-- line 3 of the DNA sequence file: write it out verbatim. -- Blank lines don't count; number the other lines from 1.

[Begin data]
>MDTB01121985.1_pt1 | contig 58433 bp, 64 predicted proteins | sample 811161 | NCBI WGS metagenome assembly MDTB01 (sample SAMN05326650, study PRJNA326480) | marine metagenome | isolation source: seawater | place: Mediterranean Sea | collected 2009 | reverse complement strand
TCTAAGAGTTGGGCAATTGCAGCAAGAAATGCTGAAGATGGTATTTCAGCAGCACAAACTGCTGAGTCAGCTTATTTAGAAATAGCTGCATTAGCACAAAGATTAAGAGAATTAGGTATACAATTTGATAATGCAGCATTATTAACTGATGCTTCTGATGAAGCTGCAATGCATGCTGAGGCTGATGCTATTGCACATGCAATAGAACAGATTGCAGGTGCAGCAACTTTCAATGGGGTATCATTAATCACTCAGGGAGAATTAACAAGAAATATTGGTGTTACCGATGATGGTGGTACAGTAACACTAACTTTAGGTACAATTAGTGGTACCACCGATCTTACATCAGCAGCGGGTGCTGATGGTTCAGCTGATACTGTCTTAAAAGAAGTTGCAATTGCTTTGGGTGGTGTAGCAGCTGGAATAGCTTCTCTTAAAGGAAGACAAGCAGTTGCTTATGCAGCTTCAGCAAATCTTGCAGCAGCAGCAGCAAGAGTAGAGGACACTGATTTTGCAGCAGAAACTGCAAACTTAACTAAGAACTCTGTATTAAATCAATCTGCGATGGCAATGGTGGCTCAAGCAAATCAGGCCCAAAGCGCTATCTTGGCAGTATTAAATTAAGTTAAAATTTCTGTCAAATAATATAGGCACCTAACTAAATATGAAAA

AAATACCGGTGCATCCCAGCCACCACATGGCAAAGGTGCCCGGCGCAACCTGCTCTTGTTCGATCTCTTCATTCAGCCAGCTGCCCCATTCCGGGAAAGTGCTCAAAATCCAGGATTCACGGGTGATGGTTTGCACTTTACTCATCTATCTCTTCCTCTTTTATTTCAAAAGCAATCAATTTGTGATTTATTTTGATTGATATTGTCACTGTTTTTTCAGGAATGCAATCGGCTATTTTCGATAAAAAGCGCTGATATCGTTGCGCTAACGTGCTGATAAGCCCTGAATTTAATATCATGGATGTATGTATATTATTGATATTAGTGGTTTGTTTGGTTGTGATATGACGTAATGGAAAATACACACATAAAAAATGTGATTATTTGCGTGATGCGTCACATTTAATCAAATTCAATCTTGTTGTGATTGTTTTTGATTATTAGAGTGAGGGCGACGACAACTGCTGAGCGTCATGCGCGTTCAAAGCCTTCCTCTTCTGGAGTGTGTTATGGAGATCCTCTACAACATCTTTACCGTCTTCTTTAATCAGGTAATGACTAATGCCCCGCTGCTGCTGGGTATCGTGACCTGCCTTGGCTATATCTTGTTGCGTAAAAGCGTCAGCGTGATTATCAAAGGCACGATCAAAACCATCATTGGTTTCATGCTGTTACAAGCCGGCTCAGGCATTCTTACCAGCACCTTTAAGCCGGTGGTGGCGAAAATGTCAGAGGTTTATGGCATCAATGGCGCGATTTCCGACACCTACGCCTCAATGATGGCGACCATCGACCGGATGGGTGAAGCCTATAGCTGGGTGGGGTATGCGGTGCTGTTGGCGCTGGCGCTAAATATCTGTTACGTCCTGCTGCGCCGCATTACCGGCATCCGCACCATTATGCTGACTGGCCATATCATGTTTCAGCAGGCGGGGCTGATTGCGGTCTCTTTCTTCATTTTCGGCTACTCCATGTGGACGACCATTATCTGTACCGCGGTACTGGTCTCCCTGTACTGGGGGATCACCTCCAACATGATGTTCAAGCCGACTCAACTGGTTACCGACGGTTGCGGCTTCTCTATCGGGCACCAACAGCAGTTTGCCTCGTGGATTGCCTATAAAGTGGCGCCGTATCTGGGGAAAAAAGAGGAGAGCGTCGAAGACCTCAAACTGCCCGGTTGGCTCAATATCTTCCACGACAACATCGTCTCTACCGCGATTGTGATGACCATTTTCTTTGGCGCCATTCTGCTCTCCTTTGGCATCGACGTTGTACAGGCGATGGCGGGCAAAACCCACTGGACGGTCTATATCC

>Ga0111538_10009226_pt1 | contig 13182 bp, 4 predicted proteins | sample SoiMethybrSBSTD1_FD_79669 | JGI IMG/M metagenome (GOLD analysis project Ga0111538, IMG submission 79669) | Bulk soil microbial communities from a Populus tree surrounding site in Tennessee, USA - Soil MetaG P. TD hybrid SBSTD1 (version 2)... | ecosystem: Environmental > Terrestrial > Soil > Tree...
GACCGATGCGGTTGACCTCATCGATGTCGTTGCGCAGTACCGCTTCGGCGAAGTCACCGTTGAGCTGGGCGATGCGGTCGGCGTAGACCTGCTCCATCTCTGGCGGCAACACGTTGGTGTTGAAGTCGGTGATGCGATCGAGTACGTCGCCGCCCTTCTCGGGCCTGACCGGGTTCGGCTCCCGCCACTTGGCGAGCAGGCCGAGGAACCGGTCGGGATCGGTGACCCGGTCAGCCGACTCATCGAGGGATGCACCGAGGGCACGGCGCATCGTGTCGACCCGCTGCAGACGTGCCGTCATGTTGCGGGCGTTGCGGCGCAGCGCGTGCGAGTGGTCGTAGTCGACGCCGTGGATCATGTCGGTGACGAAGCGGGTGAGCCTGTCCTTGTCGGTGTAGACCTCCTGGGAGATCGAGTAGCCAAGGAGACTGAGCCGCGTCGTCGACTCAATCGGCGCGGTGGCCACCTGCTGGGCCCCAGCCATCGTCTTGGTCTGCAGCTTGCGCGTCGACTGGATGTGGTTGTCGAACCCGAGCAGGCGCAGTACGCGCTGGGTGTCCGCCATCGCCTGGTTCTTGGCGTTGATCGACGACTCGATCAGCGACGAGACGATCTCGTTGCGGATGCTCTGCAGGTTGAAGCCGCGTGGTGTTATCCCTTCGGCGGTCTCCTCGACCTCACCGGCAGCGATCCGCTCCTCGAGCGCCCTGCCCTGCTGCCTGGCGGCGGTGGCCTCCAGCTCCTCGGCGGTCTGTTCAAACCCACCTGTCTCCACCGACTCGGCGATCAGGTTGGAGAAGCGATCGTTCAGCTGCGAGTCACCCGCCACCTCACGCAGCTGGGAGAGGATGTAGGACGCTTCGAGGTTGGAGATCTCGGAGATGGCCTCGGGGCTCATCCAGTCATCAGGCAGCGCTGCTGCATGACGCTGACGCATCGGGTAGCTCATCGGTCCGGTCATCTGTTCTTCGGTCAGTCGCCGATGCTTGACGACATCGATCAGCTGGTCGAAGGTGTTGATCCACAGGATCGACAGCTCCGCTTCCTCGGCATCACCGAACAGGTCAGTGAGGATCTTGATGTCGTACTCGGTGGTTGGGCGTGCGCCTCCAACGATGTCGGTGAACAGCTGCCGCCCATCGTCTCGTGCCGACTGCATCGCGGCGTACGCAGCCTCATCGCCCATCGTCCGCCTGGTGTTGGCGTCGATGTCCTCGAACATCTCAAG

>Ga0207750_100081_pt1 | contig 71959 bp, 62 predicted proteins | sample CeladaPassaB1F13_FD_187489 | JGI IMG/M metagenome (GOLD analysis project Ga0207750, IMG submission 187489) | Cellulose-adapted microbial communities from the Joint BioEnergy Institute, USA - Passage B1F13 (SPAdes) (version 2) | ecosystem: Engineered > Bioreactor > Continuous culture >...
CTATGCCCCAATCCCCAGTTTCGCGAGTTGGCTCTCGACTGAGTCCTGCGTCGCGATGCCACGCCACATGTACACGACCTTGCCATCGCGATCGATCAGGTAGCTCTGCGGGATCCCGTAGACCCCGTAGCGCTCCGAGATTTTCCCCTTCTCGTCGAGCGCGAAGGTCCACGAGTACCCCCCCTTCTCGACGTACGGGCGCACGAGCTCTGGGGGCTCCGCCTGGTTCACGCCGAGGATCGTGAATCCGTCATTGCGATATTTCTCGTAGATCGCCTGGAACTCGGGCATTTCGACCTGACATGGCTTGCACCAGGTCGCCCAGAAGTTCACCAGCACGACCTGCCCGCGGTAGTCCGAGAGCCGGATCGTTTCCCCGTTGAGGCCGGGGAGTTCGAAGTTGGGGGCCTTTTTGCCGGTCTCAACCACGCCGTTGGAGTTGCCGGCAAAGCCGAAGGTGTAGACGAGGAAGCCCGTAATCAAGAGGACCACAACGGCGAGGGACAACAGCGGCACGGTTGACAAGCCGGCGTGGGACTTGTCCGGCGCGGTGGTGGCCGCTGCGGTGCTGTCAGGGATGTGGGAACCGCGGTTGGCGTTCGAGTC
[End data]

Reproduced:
AAATACCGGTGCATCCCAGCCACCACATGGCAAAGGTGCCCGGCGCAACCTGCTCTTGTTCGATCTCTTCATTCAGCCAGCTGCCCCATTCCGGGAAAGTGCTCAAAATCCAGGATTCACGGGTGATGGTTTGCACTTTACTCATCTATCTCTTCCTCTTTTATTTCAAAAGCAATCAATTTGTGATTTATTTTGATTGATATTGTCACTGTTTTTTCAGGAATGCAATCGGCTATTTTCGATAAAAAGCGCTGATATCGTTGCGCTAACGTGCTGATAAGCCCTGAATTTAATATCATGGATGTATGTATATTATTGATATTAGTGGTTTGTTTGGTTGTGATATGACGTAATGGAAAATACACACATAAAAAATGTGATTATTTGCGTGATGCGTCACATTTAATCAAATTCAATCTTGTTGTGATTGTTTTTGATTATTAGAGTGAGGGCGACGACAACTGCTGAGCGTCATGCGCGTTCAAAGCCTTCCTCTTCTGGAGTGTGTTATGGAGATCCTCTACAACATCTTTACCGTCTTCTTTAATCAGGTAATGACTAATGCCCCGCTGCTGCTGGGTATCGTGACCTGCCTTGGCTATATCTTGTTGCGTAAAAGCGTCAGCGTGATTATCAAAGGCACGATCAAAACCATCATTGGTTTCATGCTGTTACAAGCCGGCTCAGGCATTCTTACCAGCACCTTTAAGCCGGTGGTGGCGAAAATGTCAGAGGTTTATGGCATCAATGGCGCGATTTCCGACACCTACGCCTCAATGATGGCGACCATCGACCGGATGGGTGAAGCCTATAGCTGGGTGGGGTATGCGGTGCTGTTGGCGCTGGCGCTAAATATCTGTTACGTCCTGCTGCGCCGCATTACCGGCATCCGCACCATTATGCTGACTGGCCATATCATGTTTCAGCAGGCGGGGCTGATTGCGGTCTCTTTCTTCATTTTCGGCTACTCCATGTGGACGACCATTATCTGTACCGCGGTACTGGTCTCCCTGTACTGGGGGATCACCTCCAACATGATGTTCAAGCCGACTCAACTGGTTACCGACGGTTGCGGCTTCTCTATCGGGCACCAACAGCAGTTTGCCTCGTGGATTGCCTATAAAGTGGCGCCGTATCTGGGGAAAAAAGAGGAGAGCGTCGAAGACCTCAAACTGCCCGGTTGGCTCAATATCTTCCACGACAACATCGTCTCTACCGCGATTGTGATGACCATTTTCTTTGGCGCCATTCTGCTCTCCTTTGGCATCGACGTTGTACAGGCGATGGCGGGCAAAACCCACTGGACGGTCTATATCC